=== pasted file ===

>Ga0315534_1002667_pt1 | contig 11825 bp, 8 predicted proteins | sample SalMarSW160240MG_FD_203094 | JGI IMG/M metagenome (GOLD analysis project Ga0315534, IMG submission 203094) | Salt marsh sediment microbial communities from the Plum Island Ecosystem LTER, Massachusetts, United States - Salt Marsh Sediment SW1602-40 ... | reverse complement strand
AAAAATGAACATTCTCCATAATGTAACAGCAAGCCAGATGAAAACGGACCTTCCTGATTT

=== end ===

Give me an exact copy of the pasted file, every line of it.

>Ga0315534_1002667_pt1 | contig 11825 bp, 8 predicted proteins | sample SalMarSW160240MG_FD_203094 | JGI IMG/M metagenome (GOLD analysis project Ga0315534, IMG submission 203094) | Salt marsh sediment microbial communities from the Plum Island Ecosystem LTER, Massachusetts, United States - Salt Marsh Sediment SW1602-40 ... | reverse complement strand
AAAAATGAACATTCTCCATAATGTAACAGCAAGCCAGATGAAAACGGACCTTCCTGATTT